Other famous pieces in the genre have viewed war from the top down, celebrating battlefield victories, military leaders and patriotic fervor. But this one — titled Dreams of the Fallen — will try to convey the experience from the bottom up, exploring the impact of war on individual soldiers.
May 6, 2018
Born in Rockford, Ill., and currently living in Minneapolis, Runestad based his 25-minute piece on texts by the Iraq War veteran and poet Brian Turner. His bullet-borne language represents a soldier’s interior conflicts, on and off the battlefield. Runestad’s music gathers their staccato cadences in what he calls “a ceremony addressing the life-changing experiences of war.”
The piano’s pensive, agitated volleys of chords and torrential figuration – expertly taken by Reznik – are incorporated into a choral-orchestral progression from violent darkness to a quiet acceptance bathed in luminosity. Solo voices climb upward at the end, suggesting without sentimentality that mankind might just learn how to rise above its self-destructiveness, one of these days.
Runestad writes beautifully for massed voices, in an accessible but never New Age-y tonal idiom that sometimes recalls that of Eric Whitacre and Morten Lauridsen but remains idiosyncratically his own. No wonder he’s considered one of the best of the younger American choral composers. His writing for orchestra is equally accomplished. He was present to share in the audience’s warm applause.
February 16, 2016
[Daughters of the Bloody Duke] combined humor with blood-and-guts–a kind of spin on the classic movie musical “Seven Brides for Seven Brothers” taken to the nth degree; this time, it’s 40 daughters for 40 sons, with the women’s goal of killing all the men. Screams from all over the theatre punctuated the action, adding to the delight of the audience. The attractive cast…found the smart score congenial to perform.
May 18, 2013
Three contemporary American composers put the company’s versatility to a test that it passes with flying colors: …especially, the beautiful piece that young Runestad (b. 1986) composed to accompany Psalm 121, a work that uniquely captures Seraphic Fire’s style and spirit.
December 9, 2012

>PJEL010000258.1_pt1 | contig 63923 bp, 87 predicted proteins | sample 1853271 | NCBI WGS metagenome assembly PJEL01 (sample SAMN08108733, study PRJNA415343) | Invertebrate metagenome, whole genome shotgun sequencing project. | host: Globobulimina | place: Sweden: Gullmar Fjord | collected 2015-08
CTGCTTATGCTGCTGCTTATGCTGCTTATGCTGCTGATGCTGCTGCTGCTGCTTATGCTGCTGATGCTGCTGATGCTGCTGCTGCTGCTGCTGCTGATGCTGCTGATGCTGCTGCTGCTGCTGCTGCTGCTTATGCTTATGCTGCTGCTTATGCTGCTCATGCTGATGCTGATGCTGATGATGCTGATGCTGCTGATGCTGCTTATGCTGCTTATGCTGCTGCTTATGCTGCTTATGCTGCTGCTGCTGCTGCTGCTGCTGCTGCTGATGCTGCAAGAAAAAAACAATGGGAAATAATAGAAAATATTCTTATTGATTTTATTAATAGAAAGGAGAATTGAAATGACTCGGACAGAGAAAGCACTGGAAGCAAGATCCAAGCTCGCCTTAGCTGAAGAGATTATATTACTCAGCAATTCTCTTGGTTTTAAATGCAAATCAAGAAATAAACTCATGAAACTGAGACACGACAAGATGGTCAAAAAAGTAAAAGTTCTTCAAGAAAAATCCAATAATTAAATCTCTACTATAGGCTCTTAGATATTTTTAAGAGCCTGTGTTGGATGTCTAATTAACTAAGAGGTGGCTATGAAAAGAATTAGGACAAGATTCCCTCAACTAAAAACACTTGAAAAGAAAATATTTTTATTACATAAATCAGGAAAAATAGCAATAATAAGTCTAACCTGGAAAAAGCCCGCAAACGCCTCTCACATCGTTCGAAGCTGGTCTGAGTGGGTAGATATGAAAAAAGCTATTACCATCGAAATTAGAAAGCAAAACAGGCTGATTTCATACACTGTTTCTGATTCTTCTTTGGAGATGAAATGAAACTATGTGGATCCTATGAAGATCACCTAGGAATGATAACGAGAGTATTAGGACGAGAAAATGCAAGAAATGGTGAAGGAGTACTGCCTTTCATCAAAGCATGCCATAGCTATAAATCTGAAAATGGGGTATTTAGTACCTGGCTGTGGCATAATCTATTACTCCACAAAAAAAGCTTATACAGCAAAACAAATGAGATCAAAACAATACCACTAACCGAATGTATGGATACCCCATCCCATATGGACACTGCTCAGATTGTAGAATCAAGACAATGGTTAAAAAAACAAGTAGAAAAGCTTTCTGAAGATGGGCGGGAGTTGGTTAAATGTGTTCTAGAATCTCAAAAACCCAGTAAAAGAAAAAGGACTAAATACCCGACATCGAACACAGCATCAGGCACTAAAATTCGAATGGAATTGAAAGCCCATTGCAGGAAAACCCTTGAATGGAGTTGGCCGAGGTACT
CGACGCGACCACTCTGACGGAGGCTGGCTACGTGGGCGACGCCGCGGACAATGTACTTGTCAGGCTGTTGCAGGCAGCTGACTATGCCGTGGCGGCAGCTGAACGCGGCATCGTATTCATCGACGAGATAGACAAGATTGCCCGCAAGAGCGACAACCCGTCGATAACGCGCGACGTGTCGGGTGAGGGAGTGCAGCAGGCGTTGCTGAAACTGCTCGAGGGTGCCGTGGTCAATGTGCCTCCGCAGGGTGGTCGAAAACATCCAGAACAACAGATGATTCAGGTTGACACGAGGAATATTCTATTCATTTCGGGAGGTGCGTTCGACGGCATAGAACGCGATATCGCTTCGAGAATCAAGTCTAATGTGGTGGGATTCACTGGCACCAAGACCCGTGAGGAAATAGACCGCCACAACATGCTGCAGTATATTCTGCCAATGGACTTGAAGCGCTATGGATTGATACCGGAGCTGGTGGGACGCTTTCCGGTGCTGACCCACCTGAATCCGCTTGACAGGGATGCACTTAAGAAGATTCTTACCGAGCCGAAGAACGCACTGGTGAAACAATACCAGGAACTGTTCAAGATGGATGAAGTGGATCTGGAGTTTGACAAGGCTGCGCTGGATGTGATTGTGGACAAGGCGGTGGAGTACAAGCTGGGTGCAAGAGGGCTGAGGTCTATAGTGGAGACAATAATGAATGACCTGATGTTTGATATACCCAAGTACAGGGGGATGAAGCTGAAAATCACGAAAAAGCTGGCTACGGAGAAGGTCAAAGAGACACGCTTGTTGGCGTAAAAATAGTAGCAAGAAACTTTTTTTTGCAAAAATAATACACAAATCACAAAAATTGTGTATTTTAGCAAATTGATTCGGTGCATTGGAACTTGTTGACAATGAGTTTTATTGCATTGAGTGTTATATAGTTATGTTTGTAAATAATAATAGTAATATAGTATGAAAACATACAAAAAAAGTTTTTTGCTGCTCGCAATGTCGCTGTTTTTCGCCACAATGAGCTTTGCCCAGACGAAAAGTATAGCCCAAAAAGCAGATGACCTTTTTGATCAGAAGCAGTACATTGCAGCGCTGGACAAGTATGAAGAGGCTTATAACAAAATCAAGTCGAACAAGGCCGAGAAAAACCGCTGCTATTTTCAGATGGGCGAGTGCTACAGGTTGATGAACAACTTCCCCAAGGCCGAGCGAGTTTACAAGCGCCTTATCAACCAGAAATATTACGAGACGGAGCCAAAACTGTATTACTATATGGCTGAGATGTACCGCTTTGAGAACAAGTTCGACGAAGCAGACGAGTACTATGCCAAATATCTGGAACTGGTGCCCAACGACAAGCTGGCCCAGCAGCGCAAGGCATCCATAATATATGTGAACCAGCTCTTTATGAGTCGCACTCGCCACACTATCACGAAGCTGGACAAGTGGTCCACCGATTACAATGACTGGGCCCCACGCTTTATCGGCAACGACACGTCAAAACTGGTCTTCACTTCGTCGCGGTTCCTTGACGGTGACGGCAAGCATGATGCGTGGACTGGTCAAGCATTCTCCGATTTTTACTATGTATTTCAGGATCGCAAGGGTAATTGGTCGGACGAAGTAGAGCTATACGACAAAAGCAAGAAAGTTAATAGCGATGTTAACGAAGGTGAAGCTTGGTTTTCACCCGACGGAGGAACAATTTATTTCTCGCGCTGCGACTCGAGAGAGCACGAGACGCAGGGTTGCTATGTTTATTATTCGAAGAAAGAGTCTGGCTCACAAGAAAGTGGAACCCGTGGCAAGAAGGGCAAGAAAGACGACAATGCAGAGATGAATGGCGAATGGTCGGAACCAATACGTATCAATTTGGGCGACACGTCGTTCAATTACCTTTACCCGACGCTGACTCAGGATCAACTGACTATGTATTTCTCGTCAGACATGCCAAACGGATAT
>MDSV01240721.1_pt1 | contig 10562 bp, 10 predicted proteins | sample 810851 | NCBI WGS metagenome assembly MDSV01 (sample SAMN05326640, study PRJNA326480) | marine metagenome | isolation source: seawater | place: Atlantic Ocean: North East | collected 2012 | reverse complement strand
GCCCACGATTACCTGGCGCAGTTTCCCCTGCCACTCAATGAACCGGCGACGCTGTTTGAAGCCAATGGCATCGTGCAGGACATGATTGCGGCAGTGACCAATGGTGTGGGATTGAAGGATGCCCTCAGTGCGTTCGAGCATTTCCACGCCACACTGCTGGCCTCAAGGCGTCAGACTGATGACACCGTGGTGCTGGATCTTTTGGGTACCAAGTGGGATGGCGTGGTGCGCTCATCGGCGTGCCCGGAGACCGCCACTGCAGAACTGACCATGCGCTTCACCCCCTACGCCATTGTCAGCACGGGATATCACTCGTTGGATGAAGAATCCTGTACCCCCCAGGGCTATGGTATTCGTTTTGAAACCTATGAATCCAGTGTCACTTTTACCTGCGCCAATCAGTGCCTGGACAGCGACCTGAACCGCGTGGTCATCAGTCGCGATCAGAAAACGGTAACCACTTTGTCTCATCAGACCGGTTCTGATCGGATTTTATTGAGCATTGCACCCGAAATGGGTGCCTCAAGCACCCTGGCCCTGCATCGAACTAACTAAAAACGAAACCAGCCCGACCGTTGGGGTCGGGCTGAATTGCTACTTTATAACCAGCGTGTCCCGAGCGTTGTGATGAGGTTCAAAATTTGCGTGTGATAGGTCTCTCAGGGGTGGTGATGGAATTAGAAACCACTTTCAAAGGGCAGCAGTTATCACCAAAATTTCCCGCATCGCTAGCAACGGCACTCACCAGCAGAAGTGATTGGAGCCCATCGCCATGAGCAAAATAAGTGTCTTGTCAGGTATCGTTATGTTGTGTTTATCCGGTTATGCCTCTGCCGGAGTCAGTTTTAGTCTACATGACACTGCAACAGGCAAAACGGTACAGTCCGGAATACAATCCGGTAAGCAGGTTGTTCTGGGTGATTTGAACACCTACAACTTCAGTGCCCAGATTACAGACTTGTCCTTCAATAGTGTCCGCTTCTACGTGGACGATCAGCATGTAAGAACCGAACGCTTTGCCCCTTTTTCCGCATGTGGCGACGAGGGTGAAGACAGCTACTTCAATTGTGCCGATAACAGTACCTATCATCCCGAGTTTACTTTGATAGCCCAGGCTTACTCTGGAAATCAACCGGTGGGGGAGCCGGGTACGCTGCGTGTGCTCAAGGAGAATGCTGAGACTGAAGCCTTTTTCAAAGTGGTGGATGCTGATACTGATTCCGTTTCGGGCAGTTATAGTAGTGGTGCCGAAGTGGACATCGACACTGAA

The choir gave the world premieres of three works it commissioned specifically for its Christmas programs by the young American composer Jake Runestad. Sleep, Little Baby, Sleep was a lullaby with a classic American folk-song quality. Fear Not, Dear Friend was a quietly stirring and uplifting overcoming of fear, and Nada Te Turbe was a work that blended the contrapuntal style of older choral works with contemporary harmonies and turns of phrase, all tying together the present with the past.
October 6, 2015
Runestad…has a particular knack for marrying powerful music to texts that speak to some of the most pressing and moving issues of our time.
November 8, 2013
To be sure, the piano represents the character’s perspective. It is not like background music to a film score. The music reflects the soldier’s reactions and thoughts on the battlefield and which dwell incessantly within his dreams.
December 22, 2013
Jake Runestad’s Nada te Turbe combines staggered melodies passed between sections of the choir with accompaniment that evokes gently rolling waves. The 27-year-old Runestad has already received commissions from ensembles around the country. It’s worth keeping an eye on this young composer as his career unfolds in the coming years.
May 15, 2013
The young American composer Jake Runestad’s I Will Lift Mine Eyes, featured on the new Seraphic Fire disc, closed the program proper. It’s a highly accomplished work whose sweet melody and pretty harmonies make it an instant favorite for choirs, and the singers gave it an expert performance.
November 19, 2014
The score threads its way elegantly through the psychological twists and turns of the chaos of war and the soul-numbing confusion that afflicts the veteran as he or she confronts the challenge of creating normalcy in a life so terribly disrupted by the experience of combat.
October 11, 2015
Runestad’s lyrical style, his use of the motif and the progression of his texts, from an opening question about the importance of accepting love in one’s life to the final affirmation that love is something people absolutely require, make the cantata something of a spiritual journey.